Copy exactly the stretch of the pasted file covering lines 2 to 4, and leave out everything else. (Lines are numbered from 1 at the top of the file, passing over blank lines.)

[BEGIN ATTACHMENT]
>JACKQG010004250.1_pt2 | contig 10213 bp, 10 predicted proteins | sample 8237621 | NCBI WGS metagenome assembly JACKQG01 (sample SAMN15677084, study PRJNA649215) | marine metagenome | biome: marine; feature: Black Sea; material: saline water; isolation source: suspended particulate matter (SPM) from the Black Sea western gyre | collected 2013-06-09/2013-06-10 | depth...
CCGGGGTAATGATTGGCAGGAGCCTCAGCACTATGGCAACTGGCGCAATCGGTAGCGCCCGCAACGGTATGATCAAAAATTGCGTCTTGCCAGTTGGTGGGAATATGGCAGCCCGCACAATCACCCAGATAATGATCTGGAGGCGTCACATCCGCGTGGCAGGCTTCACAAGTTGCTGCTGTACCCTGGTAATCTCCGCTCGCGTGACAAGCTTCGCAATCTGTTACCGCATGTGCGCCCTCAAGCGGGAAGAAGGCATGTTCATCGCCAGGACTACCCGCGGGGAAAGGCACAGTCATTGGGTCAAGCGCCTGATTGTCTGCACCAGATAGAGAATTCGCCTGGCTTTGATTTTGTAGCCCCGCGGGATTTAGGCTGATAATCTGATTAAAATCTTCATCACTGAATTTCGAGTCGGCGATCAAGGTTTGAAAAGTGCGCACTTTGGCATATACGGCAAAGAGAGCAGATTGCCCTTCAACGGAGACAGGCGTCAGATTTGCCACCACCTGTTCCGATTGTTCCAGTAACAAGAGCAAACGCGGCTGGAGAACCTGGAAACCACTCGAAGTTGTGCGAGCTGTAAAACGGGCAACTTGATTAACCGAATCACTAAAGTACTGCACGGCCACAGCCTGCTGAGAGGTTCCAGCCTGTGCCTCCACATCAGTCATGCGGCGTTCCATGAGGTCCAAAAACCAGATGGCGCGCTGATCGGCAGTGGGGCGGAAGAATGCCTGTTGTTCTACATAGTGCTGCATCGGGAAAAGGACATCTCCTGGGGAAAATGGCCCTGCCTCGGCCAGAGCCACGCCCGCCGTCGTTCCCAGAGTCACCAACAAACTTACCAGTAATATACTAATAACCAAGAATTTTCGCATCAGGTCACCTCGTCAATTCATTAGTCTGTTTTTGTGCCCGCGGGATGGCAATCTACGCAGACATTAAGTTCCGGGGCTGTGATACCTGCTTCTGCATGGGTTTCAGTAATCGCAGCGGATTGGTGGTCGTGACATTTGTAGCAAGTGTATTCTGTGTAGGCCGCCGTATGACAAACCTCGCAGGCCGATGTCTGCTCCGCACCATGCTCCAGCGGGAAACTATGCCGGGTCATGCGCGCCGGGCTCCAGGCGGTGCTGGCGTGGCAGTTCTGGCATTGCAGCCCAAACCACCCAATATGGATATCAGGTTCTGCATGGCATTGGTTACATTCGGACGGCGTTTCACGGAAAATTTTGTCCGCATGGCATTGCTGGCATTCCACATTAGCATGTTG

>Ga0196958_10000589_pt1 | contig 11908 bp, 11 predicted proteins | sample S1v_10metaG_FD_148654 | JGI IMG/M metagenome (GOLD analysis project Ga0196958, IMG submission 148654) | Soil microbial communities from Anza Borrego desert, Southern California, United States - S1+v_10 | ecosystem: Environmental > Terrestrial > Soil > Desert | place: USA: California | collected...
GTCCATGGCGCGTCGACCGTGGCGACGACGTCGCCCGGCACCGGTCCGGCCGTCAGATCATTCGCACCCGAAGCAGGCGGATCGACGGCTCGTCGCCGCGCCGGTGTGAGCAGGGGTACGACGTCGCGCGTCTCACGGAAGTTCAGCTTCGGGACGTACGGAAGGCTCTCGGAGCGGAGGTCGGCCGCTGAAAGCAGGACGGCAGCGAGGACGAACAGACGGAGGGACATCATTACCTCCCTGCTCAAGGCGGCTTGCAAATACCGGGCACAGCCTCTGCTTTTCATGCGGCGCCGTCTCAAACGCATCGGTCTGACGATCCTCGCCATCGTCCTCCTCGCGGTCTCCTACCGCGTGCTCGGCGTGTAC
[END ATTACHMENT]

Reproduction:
CCGGGGTAATGATTGGCAGGAGCCTCAGCACTATGGCAACTGGCGCAATCGGTAGCGCCCGCAACGGTATGATCAAAAATTGCGTCTTGCCAGTTGGTGGGAATATGGCAGCCCGCACAATCACCCAGATAATGATCTGGAGGCGTCACATCCGCGTGGCAGGCTTCACAAGTTGCTGCTGTACCCTGGTAATCTCCGCTCGCGTGACAAGCTTCGCAATCTGTTACCGCATGTGCGCCCTCAAGCGGGAAGAAGGCATGTTCATCGCCAGGACTACCCGCGGGGAAAGGCACAGTCATTGGGTCAAGCGCCTGATTGTCTGCACCAGATAGAGAATTCGCCTGGCTTTGATTTTGTAGCCCCGCGGGATTTAGGCTGATAATCTGATTAAAATCTTCATCACTGAATTTCGAGTCGGCGATCAAGGTTTGAAAAGTGCGCACTTTGGCATATACGGCAAAGAGAGCAGATTGCCCTTCAACGGAGACAGGCGTCAGATTTGCCACCACCTGTTCCGATTGTTCCAGTAACAAGAGCAAACGCGGCTGGAGAACCTGGAAACCACTCGAAGTTGTGCGAGCTGTAAAACGGGCAACTTGATTAACCGAATCACTAAAGTACTGCACGGCCACAGCCTGCTGAGAGGTTCCAGCCTGTGCCTCCACATCAGTCATGCGGCGTTCCATGAGGTCCAAAAACCAGATGGCGCGCTGATCGGCAGTGGGGCGGAAGAATGCCTGTTGTTCTACATAGTGCTGCATCGGGAAAAGGACATCTCCTGGGGAAAATGGCCCTGCCTCGGCCAGAGCCACGCCCGCCGTCGTTCCCAGAGTCACCAACAAACTTACCAGTAATATACTAATAACCAAGAATTTTCGCATCAGGTCACCTCGTCAATTCATTAGTCTGTTTTTGTGCCCGCGGGATGGCAATCTACGCAGACATTAAGTTCCGGGGCTGTGATACCTGCTTCTGCATGGGTTTCAGTAATCGCAGCGGATTGGTGGTCGTGACATTTGTAGCAAGTGTATTCTGTGTAGGCCGCCGTATGACAAACCTCGCAGGCCGATGTCTGCTCCGCACCATGCTCCAGCGGGAAACTATGCCGGGTCATGCGCGCCGGGCTCCAGGCGGTGCTGGCGTGGCAGTTCTGGCATTGCAGCCCAAACCACCCAATATGGATATCAGGTTCTGCATGGCATTGGTTACATTCGGACGGCGTTTCACGGAAAATTTTGTCCGCATGGCATTGCTGGCATTCCACATTAGCATGTTG

>Ga0196958_10000589_pt1 | contig 11908 bp, 11 predicted proteins | sample S1v_10metaG_FD_148654 | JGI IMG/M metagenome (GOLD analysis project Ga0196958, IMG submission 148654) | Soil microbial communities from Anza Borrego desert, Southern California, United States - S1+v_10 | ecosystem: Environmental > Terrestrial > Soil > Desert | place: USA: California | collected...
GTCCATGGCGCGTCGACCGTGGCGACGACGTCGCCCGGCACCGGTCCGGCCGTCAGATCATTCGCACCCGAAGCAGGCGGATCGACGGCTCGTCGCCGCGCCGGTGTGAGCAGGGGTACGACGTCGCGCGTCTCACGGAAGTTCAGCTTCGGGACGTACGGAAGGCTCTCGGAGCGGAGGTCGGCCGCTGAAAGCAGGACGGCAGCGAGGACGAACAGACGGAGGGACATCATTACCTCCCTGCTCAAGGCGGCTTGCAAATACCGGGCACAGCCTCTGCTTTTCATGCGGCGCCGTCTCAAACGCATCGGTCTGACGATCCTCGCCATCGTCCTCCTCGCGGTCTCCTACCGCGTGCTCGGCGTGTAC